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The Curious Player That Is Tony Pena Jr.

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Last week, the Red Sox addressed their minor league pitching staff, as they signed relief pitcher Tony Pena Jr. to a minor league contract.  While this move may easily be viewed as another pointless signing, it certainly has a story to it.

Pena, the son for former Red Sox catcher Tony Pena (who now serves as the bench coach for the New York Yankees) hasn't always been a pitcher in his career.  In fact, he once was a top middle infielder in the Atlanta Braves farm system.  Pena debuted with the Braves in 2006 as a rookie shortstop, but has since fallen from grace.

The 2010 season marked Pena's first season as a pitcher.  Although he never made it to the big leagues, Pena is taking the necessary steps to becoming a pitcher.  Let's recap the interesting career of the new Red Sox pitcher:

While a youngster with the Braves, Pena was a very highly thought of prospect given his tremendous ability with the glove coming up.  He never really developed a lot of hitting skills, however.  Pena just managed a .227 batting average with one home run and three RBIs in his debut season with the Braves.  Although he only played in 40 games, those aren't the best of numbers.

The Braves decided to trade Pena that offseason to the Kansas City Royals for prospect Erik Cordier.  Pena went to a Royals team that would allow him to be their everyday shortstop, playing 152 games for KC in 2007 as he hit a career-high .266 with two home runs and 47 RBIs.  Pena also hit a team-high seven triples that season.  He seemed to be hitting more for average, but was still lacking with the power numbers.  There was optimism that Pena had finally found the ability to hit.

Pena seemed to have impressed the Royals enough to once again head into next season's Spring Training as the starting shortstop.  This is where it all began to head downhill for Tony Pena Jr. the middle-infielder.

The 27-year old Pena had an awful year for the Royals in 2008, as he only hit .169 with one home run and 14 RBIs.  Pena was eventually benched by manager Trey Hillman and replaced by Mike Aviles.  Forced into a utility role for the Royals, Pena was used primarily as a defensive replacement.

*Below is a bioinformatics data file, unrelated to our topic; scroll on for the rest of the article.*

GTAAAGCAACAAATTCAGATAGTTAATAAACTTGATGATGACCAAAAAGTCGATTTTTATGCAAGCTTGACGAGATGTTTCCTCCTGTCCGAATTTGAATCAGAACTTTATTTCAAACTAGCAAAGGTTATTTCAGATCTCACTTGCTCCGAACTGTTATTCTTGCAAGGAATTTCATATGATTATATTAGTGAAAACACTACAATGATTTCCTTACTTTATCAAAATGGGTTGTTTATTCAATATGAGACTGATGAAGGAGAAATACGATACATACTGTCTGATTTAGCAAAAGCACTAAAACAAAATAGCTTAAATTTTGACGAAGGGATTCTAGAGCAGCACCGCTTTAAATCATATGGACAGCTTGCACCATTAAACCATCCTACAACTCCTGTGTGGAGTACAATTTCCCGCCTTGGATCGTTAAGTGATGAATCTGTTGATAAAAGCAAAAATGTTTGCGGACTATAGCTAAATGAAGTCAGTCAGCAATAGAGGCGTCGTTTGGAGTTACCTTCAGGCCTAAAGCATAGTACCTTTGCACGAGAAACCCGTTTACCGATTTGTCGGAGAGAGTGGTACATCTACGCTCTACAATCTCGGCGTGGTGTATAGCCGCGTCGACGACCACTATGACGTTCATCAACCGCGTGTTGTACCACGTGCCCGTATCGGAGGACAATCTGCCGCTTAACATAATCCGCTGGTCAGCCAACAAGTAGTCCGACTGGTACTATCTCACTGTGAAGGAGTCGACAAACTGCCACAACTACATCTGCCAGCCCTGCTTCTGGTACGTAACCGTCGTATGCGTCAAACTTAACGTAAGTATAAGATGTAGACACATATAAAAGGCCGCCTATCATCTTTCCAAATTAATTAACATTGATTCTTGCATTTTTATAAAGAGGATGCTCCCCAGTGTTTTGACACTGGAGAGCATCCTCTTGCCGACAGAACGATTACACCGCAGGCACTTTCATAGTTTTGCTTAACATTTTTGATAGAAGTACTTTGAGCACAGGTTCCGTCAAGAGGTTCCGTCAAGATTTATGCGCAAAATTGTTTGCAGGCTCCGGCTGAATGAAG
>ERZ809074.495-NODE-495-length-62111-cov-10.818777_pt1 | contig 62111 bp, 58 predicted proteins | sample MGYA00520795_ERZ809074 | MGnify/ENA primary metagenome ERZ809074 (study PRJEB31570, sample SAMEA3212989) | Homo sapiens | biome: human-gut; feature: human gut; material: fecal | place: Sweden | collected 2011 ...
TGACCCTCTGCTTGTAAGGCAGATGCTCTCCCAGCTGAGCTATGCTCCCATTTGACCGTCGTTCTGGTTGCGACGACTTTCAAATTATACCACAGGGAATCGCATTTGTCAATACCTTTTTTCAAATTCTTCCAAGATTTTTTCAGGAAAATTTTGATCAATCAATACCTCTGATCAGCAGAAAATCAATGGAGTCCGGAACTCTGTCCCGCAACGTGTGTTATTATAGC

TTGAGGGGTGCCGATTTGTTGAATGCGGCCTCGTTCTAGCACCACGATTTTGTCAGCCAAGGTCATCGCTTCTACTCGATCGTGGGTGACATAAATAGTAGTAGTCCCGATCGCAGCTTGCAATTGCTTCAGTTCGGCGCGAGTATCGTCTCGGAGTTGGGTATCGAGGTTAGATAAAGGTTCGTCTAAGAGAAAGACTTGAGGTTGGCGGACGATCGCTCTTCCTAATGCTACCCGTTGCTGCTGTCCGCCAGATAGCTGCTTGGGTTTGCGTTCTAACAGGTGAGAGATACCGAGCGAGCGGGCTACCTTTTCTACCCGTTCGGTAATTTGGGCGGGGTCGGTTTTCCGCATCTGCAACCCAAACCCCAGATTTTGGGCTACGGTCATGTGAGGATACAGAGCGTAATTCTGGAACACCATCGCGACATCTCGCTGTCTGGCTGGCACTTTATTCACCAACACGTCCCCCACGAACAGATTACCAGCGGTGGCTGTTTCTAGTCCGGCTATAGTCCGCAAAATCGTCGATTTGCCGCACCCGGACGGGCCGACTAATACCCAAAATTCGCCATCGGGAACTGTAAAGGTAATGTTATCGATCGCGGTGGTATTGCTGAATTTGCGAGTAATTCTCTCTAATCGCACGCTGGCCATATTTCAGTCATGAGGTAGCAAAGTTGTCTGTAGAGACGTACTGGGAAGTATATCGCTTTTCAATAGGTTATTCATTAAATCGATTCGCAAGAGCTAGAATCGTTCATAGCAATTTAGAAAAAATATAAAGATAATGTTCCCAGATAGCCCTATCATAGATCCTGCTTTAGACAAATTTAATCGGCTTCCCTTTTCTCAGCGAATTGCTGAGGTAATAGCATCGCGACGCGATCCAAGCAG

Then, one day, Royals manager Trey Hillman decided to use Pena as a relief pitcher in a 19-4 blowout to serve in a mop-up role.  Pena did very well, as he threw a scoreless inning in relief including a strikeout. 

During another miserable season as a hitter in 2009, Pena was sent down to AAA where he would begin a new stage of his career.  Pena took Hillman's advice and decided to become a full-time pitcher in the minors.  2009 marked the last season that Pena Jr. would ever swing a bat in the major leagues or commit another error at shortstop. At least to date.

Pena was granted his release in 2010, signing with the San Francisco Giants that offseason on a minor league contract.  Although Pena never made it to the majors in 2010, he registered a 4.13 ERA in 76 innings of work with the Giants AA and AAA affiliates, starting strong in AA before struggling after a promotion.  Pena's fastball topped out at about 89-94 MPH, but his other pitches need work.

"I knew I could do the job defensively, but I was struggling with the bat, and when you want to do what you enjoy for a living, you have to be willing to make every effort to make it work.''

Although it is extremely unlikely that Pena will make the majors this year for the Red Sox, he looks to make progress towards doing so this season in the Red Sox farm system that once allowed Ron Mahay--outfielder turned relief pitcher--a second chance at the majors.